Camp Perry
Camp Perry
- Port Clinton, Ohio Duluth Air National Guard Base
Duluth Air National Guard Base
- Duluth, Minnesota Minneapolis Armory
Minneapolis Armory
- Minneapolis Naval Station Great Lakes
Great Lakes
- North Chicago, Illinois Niagara Falls Air Reserve Station
Niagara Falls Air Reserve Station
- Niagara Falls, New York Selfridge Air National Guard Base
Selfridge Air National Guard Base
- Harrison Township, Michigan Wisconsin Air National Guard
Wisconsin Air National Guard
- General Mitchell International Airport - Milwaukee

Outcome[edit] The Canada– United States
United States
border was demilitarized, including the Great Lakes
Great Lakes
and Lake Champlain. The US and Britain agreed to joint control over the Oregon Territory. The Rush–Bagot Agreement created the world's longest east–west boundary—5,527 miles, and the longest demilitarized border in the world.[5] Although the treaty had caused difficulties during World War I, its terms were not changed. Similar problems occurred before World War II, but Secretary of State Cordell Hull
Cordell Hull
wanted to preserve the agreement because of its historical importance. In 1939 and 1940 Canada and the United States
United States
agreed to interpret the treaty so that weapons could be installed in the Great Lakes
Great Lakes
but could not be operable until the ships left the Lakes. In 1942 the United States, by then having entered the war and became allies with Canada, successfully proposed that until the end of the war weapons could be completely installed and tested in the Lakes. After discussions in the Permanent Joint Board on Defense, in 1946 Canada similarly proposed to interpret the agreement as permitting using ships for training purposes if each country notified the other.[6] Plaques[edit]

Rush–Bagot Treaty
Treaty
plaque at Kingston, Ontario

Memorial terrace to the Rush–Bagot Treaty
Treaty
at Old Fort Niagara

An Ontario Heritage Trust plaque in Kingston, Ontario
Kingston, Ontario
recognizes the Rush–Bagot Agreement (44°13′48″N 76°27′59″W / 44.229894°N 76.466292°W / 44.229894; -76.466292). A plaque also stands at the former site of the British Legation in Washington, D.C. (38°54′13.7″N 77°3′8.4″W / 38.903806°N 77.052333°W / 38.903806; -77.052333) where the agreement was negotiated. A monument stands on the grounds of Old Fort Niagara
Old Fort Niagara
as well (43°15′48″N 79°03′49″W / 43.263347°N 79.063719°W / 43.263347; -79.063719), featuring reliefs of both Rush and Bagot, as well as the words of the treaty.[7] Notes[edit]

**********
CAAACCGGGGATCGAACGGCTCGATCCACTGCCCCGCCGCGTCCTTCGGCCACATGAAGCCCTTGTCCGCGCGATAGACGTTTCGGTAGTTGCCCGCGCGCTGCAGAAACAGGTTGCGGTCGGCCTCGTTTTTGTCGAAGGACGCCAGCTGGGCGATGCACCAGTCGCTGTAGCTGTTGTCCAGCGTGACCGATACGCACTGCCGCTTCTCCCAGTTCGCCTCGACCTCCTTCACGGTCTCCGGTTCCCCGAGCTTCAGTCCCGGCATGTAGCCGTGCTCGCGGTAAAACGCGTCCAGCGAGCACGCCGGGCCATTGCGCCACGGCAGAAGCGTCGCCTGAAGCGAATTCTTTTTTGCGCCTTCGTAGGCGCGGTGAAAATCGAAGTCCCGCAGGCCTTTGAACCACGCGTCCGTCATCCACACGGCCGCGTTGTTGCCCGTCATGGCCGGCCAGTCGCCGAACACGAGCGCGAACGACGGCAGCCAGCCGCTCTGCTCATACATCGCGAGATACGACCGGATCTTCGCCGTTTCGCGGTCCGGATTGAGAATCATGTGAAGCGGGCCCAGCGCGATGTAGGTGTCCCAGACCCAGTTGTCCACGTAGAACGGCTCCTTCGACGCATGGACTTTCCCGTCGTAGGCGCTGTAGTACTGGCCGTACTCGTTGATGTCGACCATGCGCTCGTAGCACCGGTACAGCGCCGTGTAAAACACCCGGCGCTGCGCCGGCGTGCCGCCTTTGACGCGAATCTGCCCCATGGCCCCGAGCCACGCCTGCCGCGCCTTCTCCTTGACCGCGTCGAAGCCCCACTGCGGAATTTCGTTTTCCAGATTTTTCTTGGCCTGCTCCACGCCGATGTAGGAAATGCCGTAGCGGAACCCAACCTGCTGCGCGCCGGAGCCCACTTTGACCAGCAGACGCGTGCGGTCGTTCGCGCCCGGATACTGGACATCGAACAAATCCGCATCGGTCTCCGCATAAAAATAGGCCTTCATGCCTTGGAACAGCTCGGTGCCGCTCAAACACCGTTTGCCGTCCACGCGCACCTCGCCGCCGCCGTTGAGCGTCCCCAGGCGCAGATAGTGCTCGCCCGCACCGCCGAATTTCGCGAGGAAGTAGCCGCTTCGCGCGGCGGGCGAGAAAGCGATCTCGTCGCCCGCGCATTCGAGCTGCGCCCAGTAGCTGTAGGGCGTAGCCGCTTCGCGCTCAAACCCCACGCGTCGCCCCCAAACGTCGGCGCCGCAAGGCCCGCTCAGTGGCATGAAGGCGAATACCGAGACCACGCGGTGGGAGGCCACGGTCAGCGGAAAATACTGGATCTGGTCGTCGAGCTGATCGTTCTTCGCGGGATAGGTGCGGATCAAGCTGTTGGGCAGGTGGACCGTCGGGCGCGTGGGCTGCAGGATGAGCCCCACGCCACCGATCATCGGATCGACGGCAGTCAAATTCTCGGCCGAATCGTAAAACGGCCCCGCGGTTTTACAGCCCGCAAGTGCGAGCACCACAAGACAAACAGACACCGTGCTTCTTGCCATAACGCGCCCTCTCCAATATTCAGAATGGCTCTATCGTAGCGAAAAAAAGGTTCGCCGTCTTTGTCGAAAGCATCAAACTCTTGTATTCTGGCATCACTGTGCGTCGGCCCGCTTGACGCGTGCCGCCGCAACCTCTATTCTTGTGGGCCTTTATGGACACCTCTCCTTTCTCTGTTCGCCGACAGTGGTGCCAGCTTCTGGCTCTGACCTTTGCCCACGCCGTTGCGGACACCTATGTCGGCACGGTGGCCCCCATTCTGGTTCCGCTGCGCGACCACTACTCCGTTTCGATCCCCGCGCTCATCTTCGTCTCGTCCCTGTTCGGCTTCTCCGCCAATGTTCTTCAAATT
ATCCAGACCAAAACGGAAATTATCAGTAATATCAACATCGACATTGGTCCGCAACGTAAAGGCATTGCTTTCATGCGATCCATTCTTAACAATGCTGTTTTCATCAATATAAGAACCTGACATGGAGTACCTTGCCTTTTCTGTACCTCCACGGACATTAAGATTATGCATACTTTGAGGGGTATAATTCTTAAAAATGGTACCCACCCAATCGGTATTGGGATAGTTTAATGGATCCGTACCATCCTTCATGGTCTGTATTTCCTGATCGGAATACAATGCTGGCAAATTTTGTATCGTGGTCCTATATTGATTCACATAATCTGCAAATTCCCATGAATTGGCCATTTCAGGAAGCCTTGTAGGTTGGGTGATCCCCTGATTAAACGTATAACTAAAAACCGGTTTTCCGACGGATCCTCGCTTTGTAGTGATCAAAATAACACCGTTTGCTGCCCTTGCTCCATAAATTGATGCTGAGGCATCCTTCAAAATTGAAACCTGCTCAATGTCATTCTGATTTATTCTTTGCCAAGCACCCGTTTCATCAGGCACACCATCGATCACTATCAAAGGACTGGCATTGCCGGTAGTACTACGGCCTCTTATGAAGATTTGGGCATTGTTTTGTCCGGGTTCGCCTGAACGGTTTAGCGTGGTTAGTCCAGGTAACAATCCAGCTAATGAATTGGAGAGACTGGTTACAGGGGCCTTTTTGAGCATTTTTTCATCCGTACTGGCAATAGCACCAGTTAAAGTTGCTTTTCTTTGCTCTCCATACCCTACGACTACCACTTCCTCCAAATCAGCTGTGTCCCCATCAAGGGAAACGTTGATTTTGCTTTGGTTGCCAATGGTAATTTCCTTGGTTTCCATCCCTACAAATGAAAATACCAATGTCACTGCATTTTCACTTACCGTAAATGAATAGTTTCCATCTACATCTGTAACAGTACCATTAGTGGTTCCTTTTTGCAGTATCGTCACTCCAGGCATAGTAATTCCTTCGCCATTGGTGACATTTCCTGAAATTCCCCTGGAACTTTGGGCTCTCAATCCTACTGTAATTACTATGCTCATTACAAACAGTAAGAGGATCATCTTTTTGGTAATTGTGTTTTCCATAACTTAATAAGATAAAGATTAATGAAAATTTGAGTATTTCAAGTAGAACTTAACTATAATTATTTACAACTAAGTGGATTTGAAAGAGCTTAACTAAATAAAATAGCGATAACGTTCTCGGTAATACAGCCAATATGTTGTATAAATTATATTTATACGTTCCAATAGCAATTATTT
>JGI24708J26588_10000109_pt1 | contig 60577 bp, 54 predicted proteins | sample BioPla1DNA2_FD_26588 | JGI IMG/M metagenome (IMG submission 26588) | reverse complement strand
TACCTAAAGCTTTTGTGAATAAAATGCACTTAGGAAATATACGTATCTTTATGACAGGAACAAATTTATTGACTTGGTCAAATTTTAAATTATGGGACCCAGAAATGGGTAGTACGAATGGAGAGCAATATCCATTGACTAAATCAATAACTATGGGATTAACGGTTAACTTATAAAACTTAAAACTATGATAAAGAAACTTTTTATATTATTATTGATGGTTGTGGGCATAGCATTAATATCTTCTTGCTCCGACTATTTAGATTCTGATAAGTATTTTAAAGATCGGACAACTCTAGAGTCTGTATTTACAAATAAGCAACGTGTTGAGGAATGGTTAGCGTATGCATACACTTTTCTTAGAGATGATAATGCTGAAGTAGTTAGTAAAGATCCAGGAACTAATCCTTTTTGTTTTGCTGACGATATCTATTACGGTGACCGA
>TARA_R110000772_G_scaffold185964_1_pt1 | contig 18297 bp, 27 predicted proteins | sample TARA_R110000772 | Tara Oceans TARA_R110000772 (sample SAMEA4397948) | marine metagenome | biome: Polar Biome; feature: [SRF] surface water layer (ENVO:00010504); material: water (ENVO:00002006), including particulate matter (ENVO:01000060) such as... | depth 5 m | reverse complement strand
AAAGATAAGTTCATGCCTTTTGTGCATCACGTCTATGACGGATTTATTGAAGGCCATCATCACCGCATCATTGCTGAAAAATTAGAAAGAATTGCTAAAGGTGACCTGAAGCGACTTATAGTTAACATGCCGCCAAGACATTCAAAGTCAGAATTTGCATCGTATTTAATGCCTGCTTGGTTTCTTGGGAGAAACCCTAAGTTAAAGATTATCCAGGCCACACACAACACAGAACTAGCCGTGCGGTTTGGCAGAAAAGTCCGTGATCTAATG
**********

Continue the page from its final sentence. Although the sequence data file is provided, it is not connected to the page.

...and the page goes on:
^ Norton, Mary Beth (2001). A People and a Nation. Boston: Houghton Mifflin Company. p. 246. ISBN 0-618-00550-1.  ^ "Rush-Bagot Convention Facts, information, pictures Encyclopedia.com articles about Rush–Bagot Convention". Encyclopedia.com. 2005-01-08. Retrieved 2011-05-05.  ^ Associated Press (11 March 2006). "Coast Guard cutters on Great Lakes are packing machine guns". Journal Times.  ^ Gilbert Collins Guidebook to the Historic Sites of the War of 1812 p. 201 ^ Naval Marine Archive – The Canadian Collection. "Rush-Bagot Agreement".  ^ Dziuban, Stanley W. (1959). "Chapter X, Co-operation in Other Fields". Military Relations Between the United States
United States
and Canada, 1939-1945. Washington DC: Center of Military History, United States Army. pp. 278–280. LCCN 59-60001.  ^ "Rush-Bagot Agreement". Heritagefdn.on.ca. Retrieved 2011-05-05. 

External links[edit]

Wikisource
Wikisource
has original text related to this article: Rush-Bagot Treaty

http://www.encyclopedia.com/topic/Rush-Bagot_Convention.aspx Avalon Project - Text of Agreement Rush-Bagot Agreement Nuclear Weapons, the Great Lakes
Great Lakes
and Lake Champlain
Lake Champlain
HNN article about Rush-Bagot and its impact on the nuclear arms race Ontario Heritage Trust The Rush-Bagot Agreement, Under the terms of this 1817 arms-limitation agreement, the United States
United States
and Great Britain agreed to dismantle most of their armed vessels on the Great Lakes and Lake Champlain
Lake Champlain
and to construct no new warships. The agreement, technically, is sti

.